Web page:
Winter 2015 eNewsletter
Lovingly referred to as the "pink motel", the School of Information building located at 1515 East First Street will soon play host to the University of Arizona Writing Program.
Pink Motel Farewell
Join us on December 10, 2015 from 4:30-6:30 PM to honor 41 years of countless memories as the new School of Information checks out of the "pink motel" and into the Harvill building!

A combination of what was once the School of Information Resources & Library Science (SIRLS) and the School of Information: Science, Technology, and Arts (SISTA), our new home will play host to faculty and students engaged in research and learning around all facets of the information sciences, without regard for disciplinary boundaries.  RSVP today!
What's New?
Brian Atkinson recognized by Arizona Blue Chip Program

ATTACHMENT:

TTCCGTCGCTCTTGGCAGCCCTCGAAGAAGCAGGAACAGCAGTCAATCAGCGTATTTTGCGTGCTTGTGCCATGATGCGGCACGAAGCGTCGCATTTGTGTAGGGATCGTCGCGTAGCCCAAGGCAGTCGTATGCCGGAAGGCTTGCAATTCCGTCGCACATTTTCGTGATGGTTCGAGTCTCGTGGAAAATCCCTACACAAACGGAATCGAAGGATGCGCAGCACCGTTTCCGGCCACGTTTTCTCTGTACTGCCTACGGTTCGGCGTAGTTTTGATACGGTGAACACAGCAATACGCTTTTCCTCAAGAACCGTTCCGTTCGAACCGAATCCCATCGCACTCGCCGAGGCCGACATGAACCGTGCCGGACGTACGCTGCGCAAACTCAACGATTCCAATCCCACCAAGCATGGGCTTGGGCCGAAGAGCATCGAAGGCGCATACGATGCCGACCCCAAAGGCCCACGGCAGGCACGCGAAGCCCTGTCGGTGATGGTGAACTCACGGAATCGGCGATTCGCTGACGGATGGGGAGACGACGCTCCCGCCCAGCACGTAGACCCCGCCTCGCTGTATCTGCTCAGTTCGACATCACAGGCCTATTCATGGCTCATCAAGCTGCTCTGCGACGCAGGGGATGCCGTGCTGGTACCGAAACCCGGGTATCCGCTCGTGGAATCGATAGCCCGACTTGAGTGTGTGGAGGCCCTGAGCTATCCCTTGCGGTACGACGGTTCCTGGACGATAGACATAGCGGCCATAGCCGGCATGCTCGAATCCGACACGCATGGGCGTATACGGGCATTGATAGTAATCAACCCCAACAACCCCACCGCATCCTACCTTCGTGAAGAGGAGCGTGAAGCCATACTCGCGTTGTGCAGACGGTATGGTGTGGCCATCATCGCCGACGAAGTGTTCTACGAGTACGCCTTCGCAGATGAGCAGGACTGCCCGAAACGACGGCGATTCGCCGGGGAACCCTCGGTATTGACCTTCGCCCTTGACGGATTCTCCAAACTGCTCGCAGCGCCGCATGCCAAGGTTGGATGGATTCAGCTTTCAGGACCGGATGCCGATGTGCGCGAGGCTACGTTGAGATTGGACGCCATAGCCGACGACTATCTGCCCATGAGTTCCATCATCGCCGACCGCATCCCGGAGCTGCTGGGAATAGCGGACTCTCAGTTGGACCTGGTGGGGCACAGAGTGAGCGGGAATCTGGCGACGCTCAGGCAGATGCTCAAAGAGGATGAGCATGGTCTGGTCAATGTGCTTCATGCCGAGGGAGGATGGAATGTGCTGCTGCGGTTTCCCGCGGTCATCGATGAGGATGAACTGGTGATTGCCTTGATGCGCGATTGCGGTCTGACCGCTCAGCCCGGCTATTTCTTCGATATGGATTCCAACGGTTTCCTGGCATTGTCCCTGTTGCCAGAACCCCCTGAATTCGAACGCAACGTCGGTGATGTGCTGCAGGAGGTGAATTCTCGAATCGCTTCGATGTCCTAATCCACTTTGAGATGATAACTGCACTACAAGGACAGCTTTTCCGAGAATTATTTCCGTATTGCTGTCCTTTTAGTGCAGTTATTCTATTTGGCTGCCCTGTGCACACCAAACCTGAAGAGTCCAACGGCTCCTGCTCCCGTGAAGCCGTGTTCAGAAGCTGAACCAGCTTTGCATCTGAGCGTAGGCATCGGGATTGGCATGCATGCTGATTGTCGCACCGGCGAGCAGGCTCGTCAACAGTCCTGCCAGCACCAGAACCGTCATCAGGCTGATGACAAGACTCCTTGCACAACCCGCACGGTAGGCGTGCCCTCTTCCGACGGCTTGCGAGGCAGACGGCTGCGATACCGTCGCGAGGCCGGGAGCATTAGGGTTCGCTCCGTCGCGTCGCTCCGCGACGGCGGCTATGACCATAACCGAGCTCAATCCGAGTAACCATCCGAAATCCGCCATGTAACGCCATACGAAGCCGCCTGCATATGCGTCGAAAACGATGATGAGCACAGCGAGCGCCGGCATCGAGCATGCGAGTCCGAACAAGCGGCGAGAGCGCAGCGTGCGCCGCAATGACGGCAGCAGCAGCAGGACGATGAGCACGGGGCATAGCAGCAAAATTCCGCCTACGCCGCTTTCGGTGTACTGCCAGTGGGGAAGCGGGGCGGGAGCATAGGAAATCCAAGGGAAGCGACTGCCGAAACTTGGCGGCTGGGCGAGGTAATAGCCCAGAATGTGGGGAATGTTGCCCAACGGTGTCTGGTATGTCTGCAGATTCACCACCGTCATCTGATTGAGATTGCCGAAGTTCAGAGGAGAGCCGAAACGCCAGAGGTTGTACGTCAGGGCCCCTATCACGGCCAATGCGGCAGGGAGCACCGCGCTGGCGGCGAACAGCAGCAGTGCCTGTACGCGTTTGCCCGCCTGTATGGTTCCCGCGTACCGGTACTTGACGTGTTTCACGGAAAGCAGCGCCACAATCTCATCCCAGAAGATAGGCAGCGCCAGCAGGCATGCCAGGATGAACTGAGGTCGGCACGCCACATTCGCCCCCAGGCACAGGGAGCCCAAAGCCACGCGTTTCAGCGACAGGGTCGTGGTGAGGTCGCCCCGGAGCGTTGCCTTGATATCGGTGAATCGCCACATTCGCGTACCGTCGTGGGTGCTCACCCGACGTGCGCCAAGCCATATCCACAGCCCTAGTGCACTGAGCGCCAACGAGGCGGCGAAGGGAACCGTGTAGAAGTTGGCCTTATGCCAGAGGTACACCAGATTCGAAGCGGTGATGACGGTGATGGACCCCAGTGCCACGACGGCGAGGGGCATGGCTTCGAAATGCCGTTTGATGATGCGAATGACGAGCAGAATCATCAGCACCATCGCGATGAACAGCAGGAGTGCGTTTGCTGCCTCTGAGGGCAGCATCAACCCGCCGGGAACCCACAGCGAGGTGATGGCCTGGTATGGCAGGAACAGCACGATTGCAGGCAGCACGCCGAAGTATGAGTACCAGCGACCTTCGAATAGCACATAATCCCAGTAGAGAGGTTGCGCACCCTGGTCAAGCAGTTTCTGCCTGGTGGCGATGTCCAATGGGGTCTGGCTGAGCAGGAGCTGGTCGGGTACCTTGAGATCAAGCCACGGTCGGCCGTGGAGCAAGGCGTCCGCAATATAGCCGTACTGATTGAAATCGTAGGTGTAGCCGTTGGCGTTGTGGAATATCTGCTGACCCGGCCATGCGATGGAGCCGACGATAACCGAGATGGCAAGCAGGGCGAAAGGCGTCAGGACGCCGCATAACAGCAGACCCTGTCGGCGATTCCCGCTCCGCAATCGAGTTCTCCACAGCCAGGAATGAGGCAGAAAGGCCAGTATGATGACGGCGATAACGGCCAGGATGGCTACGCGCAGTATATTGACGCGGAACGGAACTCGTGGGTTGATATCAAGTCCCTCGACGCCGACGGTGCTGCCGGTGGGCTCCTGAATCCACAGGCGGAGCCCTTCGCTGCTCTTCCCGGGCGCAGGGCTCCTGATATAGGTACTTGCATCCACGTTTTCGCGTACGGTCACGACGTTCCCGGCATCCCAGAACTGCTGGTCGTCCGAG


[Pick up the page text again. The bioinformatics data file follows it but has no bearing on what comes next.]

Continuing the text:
Professor Brian Atkinson, lecturer with the School of Information, was recently honored by the Arizona Blue Chip Program in recognition for serving as a mentor to Arizona Blue Chip student, Alonna Truitt.  In regards to her mentor, Alonna had the following words of praise:
"Brian Atkinson is an extraordinary professor who shows great interest in his students. He is very engaging and thorough while teaching; he takes the time to explain material in such a way that everyone understands regardless of their initial understanding of the subject. Through his constructivist teaching style, Mr. Atkinson finds innovative ways to demonstrate his point (i.e. interactive activities, short films, class discussions). He encourages the class to work collaboratively in order to prepare us for our academic and professional careers. He also makes himself available to answer questions and expand on concepts, outside of class. All in all, Brian Atkinson goes above and beyond to ensure the academic excellence of those he teaches."